Basically this, I think.

I just don't fully understand what the UK goverment is doing there.

On the one hand, they are pretty desperate to get into the good graces of the US (and the current UK goverment is rumoredly not that popular with Irish Joe), but pissing off both the EU and China is quite a steep price for that. Global Britain is angering two major trading blocs.

As for Australia, yeah, they quite rightly concluded that the EU is not gonna pick up arms, if push were to come to shove. So them switching to US supply and getting superior technology for their money makes perfect sense.

The US supplied a more willing ally against China with better equipment, thus closened their ties there, and the US economy will be happy about that deal, too.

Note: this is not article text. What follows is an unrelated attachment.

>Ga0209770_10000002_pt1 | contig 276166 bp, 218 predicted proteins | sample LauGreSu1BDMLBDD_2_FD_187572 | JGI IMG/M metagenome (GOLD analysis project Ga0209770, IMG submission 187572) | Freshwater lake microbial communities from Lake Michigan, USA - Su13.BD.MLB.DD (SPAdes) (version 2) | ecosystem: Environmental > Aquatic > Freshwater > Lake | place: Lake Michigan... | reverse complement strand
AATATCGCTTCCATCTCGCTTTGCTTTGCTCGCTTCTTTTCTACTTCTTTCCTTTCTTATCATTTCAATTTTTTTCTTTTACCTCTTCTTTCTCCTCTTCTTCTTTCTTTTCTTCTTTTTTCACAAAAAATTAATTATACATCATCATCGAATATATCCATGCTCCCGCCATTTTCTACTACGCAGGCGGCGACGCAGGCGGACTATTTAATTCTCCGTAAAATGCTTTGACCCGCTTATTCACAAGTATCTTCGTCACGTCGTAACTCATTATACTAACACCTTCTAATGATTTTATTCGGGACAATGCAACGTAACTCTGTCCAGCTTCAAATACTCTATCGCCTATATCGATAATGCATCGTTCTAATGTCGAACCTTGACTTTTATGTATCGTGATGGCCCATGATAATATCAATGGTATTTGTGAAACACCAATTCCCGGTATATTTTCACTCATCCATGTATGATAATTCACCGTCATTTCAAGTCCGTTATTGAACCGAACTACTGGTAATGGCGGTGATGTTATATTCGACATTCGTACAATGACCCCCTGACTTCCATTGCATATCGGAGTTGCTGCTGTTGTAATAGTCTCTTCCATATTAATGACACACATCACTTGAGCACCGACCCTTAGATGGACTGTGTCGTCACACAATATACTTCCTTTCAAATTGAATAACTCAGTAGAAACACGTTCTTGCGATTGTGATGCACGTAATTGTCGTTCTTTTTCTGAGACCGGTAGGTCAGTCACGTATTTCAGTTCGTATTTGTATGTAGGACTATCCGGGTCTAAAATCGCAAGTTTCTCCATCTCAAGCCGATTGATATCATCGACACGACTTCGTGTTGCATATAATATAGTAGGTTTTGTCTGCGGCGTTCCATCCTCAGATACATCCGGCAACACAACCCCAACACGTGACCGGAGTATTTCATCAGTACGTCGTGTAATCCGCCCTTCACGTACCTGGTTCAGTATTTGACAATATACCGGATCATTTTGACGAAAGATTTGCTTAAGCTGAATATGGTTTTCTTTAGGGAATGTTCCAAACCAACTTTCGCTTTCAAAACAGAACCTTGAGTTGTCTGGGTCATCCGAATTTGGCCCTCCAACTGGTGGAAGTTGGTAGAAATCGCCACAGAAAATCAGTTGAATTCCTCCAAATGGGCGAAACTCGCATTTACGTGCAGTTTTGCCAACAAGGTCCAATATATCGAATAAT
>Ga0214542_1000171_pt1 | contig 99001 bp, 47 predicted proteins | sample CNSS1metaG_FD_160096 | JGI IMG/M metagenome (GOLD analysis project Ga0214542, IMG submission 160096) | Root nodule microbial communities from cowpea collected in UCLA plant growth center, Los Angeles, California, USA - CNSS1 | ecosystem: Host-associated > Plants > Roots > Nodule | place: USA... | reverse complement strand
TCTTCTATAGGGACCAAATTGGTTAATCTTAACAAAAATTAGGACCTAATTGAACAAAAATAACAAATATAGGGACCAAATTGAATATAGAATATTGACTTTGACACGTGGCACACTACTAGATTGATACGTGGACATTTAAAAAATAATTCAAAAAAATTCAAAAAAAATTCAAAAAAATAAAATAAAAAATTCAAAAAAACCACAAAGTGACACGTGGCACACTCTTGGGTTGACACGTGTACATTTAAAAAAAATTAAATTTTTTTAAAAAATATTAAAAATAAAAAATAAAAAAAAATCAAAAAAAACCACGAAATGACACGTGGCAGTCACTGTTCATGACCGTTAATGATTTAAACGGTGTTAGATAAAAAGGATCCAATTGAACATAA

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1 hour ago, kiko said:

Hard to say without details. Those issues are usually only played up if you want out of a contract on the cheap. Otherwise you usually find a solution. I wouldn't be aware of any contract that could be fulfilled to the letter. Especially in defense. But of course, there might be more serious issues in this specific situation. Just hard to imagine it is so different from other huge projects.

Right.  I suspect France isn't just angry about losing the deal, its how they lost the deal.

9 hours ago, kiko said:
9 hours ago, Heartofice said:

Nah, making fun of France for surrendering is pretty much a universal joke enjoyed around the anglosphere I’m afraid.

Fixed that for you :ninja:

And I suspect that is true too.  H7's response was the best one here.

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9 hours ago, Loge said: